Rijksmuseum Buys Back Major Collection of Meissen Porcelain at Auction

Monday, September 20, 2021
Rijksmuseum Buys Back Major Collection of Meissen Porcelain at Auction

The Rijksmuseum has bought at auction more than half of a significant collection of Meissen porcelain, including two of its highlights: a clock, and a coffee and tea service.

The Rijksmuseum has bought at auction more than half of a significant collection of Meissen porcelain, including two of its highlights: a clock, and a coffee and tea service. The purchase was made with the support of the Rembrandt Association, the Mondriaan Funds, the National Acquisition fund of the Ministry of Education, Culture and Science (OCW), the VriendenLoterij, and a private benefactor through the Rijksmuseum Fund. The objects acquired are part of the Oppenheimer collection, one of the most important Meissen collections in the world. It originally belonged to the German-Jewish couple Franz and Margarethe Oppenheimer. From 1952 the collection was displayed at the Rijksmuseum, and in 2019 it was restituted to the heirs. The collection went on auction at Sotheby’s, New York.

Taco Dibbits, director of the Rijksmuseum said:  It is important to be able to contribute in this way to the restoration of justice to the relatives of the Oppenheimers. We are delighted to have been in a position to acquire such a large part of this major collection of Meissen porcelain, which we will now be able to display in perpetuity. It will also enable us to devote attention in the museum to the personal story of this family and the fortunes of their collection during and after the Second World War. We are exceptionally grateful to the benefactors concerned for making this possible.

 

Meissen porcelain

The development of Meissen porcelain represents one of the most important moments in the history of European applied arts. This very first European true porcelain was made at the Royal Court in Dresden in 1708, under the patronage of Augustus the Strong, Elector of Saxony. The secret method for manufacturing this ‘white gold’ was previously known only in Asia. The Oppenheimers collected almost exclusively objects featuring the very highest quality decoration and gilding, and many were made for the palaces of Augustus the Strong. It is partly because of this that the Rijksmuseum’s Meissen collection is world famous, and regarded as the most important collection alongside the Porzellansammlung in Dresden. It is thanks to this collection that there is nowhere else in the Netherlands that European art of such an excellent standard can be seen.

The provenance of the Oppenheimer collection

Under the threat of persecution by the Nazi regime, in 1936 the German-Jewish couple Franz and Margarethe Oppenheimer fled from Berlin to Austria, and then in 1938 – just before the Anschluss –to the United States. The couple took part of their collection with them on their flight from Germany to Austria, and between 1936 and 1939 they sold a large portion of it as a single group to Fritz Mannheimer, a German-Jewish banker living in Amsterdam who assembled an all-but unparalleled collection of European works of applied art. His collection reflected the great Royal European collections from the 16th to the 18th century.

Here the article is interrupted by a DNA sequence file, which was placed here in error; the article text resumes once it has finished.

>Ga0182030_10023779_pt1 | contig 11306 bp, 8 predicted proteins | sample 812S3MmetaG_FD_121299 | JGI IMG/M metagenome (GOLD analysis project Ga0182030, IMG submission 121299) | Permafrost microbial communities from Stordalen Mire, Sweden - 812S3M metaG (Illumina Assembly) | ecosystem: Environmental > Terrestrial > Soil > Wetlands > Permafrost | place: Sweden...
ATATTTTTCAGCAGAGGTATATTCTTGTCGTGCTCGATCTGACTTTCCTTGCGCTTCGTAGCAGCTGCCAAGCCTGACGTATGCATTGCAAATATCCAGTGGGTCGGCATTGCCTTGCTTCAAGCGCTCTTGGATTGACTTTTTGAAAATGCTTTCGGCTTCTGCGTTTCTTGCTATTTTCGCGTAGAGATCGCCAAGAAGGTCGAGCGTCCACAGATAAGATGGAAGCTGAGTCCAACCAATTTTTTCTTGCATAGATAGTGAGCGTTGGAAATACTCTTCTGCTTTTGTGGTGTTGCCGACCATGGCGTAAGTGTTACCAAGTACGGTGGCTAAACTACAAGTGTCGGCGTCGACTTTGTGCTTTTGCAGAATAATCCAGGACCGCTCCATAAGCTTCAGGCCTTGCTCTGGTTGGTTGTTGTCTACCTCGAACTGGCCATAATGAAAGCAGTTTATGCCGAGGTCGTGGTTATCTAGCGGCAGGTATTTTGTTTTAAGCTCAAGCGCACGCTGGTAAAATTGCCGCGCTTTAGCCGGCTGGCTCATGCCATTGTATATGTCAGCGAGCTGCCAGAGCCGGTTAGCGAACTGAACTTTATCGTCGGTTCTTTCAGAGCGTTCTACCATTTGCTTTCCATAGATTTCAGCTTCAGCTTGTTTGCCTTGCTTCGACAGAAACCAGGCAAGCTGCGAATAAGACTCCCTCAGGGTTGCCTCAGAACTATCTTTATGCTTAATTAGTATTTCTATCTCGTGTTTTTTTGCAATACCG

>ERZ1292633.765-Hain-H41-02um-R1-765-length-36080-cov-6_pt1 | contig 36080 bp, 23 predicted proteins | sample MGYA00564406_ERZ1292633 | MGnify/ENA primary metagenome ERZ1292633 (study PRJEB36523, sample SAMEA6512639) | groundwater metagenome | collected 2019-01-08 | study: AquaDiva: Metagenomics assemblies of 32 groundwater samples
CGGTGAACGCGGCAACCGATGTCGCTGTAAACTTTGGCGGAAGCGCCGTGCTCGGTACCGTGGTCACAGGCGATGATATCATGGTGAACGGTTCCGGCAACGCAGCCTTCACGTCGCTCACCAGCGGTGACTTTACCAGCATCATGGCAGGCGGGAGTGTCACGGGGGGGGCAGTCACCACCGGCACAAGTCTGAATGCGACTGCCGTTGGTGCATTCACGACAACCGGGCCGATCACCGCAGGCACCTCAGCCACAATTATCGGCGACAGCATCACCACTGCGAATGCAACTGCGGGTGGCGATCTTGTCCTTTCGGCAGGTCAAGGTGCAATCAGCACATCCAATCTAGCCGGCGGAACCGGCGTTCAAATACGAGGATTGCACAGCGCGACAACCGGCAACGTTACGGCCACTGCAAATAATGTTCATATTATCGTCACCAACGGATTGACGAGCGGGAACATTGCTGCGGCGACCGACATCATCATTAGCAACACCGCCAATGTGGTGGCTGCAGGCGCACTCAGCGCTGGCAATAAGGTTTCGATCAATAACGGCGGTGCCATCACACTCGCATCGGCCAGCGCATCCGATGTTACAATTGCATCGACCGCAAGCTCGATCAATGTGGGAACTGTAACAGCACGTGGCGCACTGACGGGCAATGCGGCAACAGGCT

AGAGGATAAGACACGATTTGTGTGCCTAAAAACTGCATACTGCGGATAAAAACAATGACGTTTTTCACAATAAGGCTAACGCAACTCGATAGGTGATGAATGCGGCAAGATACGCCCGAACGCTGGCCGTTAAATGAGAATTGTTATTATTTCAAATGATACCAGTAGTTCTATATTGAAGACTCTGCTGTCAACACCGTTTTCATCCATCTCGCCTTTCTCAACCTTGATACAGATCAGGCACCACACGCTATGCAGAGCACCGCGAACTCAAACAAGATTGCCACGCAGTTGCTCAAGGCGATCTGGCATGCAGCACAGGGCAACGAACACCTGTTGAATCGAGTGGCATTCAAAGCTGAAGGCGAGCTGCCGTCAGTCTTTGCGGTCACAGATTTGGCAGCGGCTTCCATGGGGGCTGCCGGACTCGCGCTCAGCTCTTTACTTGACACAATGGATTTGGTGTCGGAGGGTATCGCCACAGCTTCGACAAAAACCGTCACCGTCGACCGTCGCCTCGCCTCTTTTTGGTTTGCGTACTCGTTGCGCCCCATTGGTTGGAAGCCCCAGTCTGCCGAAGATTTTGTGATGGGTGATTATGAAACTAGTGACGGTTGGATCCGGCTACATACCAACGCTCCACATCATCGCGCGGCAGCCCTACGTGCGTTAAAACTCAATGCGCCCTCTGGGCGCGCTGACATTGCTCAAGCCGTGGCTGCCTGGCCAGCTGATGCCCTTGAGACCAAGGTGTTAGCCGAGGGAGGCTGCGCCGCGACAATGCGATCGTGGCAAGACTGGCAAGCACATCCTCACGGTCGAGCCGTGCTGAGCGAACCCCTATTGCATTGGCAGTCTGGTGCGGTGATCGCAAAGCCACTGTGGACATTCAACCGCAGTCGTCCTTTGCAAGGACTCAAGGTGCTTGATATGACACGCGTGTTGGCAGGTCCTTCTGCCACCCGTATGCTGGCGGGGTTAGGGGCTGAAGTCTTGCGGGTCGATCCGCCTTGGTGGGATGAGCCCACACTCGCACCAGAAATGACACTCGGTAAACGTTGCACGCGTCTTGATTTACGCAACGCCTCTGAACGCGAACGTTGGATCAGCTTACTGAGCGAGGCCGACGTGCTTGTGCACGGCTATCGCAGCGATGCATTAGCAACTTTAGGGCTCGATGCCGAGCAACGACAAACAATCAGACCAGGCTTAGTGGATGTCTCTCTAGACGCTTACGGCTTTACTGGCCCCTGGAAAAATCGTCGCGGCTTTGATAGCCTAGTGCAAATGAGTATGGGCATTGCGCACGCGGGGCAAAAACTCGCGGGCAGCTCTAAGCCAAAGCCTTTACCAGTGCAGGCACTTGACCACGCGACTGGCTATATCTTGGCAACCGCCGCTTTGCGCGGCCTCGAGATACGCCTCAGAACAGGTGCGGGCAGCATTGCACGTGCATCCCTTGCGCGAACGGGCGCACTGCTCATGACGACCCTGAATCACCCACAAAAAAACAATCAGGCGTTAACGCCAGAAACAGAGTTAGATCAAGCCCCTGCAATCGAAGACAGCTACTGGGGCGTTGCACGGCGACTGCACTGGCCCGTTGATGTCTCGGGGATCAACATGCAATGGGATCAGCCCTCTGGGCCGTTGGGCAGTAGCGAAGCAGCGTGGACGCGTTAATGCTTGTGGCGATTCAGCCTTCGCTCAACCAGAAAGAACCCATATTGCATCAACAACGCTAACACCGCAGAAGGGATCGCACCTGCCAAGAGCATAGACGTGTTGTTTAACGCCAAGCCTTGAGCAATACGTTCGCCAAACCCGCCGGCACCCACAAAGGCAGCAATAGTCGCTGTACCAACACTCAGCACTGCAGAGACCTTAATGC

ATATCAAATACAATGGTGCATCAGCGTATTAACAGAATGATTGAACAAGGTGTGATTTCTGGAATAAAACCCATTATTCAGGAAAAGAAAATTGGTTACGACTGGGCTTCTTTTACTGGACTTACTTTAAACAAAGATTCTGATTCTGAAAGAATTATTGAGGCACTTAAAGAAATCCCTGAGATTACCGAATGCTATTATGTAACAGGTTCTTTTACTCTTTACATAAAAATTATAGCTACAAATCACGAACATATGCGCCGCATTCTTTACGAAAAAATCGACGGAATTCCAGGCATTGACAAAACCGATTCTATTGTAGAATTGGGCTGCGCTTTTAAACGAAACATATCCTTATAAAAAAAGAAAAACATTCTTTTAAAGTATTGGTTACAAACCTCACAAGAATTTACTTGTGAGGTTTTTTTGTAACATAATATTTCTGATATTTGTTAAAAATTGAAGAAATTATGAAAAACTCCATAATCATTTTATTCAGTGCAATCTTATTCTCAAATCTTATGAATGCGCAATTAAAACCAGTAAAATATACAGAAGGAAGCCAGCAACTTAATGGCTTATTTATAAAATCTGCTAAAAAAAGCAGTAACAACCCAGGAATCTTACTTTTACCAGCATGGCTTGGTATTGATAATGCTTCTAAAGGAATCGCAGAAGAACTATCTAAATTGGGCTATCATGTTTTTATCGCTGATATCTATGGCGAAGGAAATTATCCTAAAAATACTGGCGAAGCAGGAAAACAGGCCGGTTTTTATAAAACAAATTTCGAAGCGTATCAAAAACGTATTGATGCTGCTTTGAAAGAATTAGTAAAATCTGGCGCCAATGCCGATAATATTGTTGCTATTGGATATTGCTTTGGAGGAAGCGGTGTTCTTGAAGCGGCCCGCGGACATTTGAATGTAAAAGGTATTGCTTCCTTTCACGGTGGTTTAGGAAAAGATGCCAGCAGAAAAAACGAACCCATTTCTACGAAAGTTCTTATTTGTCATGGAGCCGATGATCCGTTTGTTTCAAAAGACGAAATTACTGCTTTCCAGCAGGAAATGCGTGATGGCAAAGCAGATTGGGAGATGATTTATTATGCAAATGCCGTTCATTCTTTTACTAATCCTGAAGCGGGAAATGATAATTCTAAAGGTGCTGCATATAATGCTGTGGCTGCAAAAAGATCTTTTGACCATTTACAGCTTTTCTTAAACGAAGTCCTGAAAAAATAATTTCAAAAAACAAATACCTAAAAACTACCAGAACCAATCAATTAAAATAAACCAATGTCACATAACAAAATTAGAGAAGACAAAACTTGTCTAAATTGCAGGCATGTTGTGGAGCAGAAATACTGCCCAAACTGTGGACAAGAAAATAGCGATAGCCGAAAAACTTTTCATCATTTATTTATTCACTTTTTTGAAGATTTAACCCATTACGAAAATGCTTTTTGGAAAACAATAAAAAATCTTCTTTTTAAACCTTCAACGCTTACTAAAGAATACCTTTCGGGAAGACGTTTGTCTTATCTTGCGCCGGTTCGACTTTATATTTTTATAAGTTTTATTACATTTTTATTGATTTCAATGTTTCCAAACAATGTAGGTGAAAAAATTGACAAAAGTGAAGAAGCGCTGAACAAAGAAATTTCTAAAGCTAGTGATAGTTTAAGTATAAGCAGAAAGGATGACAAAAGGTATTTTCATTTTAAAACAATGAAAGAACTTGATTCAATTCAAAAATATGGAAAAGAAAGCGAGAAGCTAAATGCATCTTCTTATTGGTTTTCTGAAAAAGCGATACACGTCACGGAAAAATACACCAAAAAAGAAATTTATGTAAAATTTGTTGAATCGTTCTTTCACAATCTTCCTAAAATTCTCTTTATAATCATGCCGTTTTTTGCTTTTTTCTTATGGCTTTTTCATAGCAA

When Mannheimer died, his estate was declared bankrupt and the executor, under pressure from the Nazis, sold the collection to pay the bank’s creditors. After the war, the collection was recovered and placed with the Dutch State. In 1952, a large part of this collection was incorporated in the Rijksmuseum’s collection of applied arts.  

 

 Klokkast met Arachne en Athene, Meissen, 1727. Dankzij steun van de Vereniging Rembrandt, het Mondriaan Fonds, het Nationaal Aankoopfonds van het ministerie van OCW, de VriendenLoterij en een particuliere schenker via het Rijksmuseum Fonds

Restitution

In 2015 Franz and Margarethe Oppenheimer’s heirs submitted a claim to the Ministry for Education, Culture and Science for more than a hundred objects in the Dutch National Collection, 92 of which were managed by the Rijksmuseum. Following a thorough investigation, the Restitutions Committee advised the minister to return the objects to the heirs, and the minister agreed to this in December 2019.

The Rijksmuseum has been conducting its own investigations since 2012 into the provenance of its collection, with respect to the Second World War. The website ‘Museale Verwervingen vanaf 1933’ (‘Museum acquisitions from 1933 onwards’) classifies the Oppenheimer collection as a ‘collection of uncertain origin'.

 

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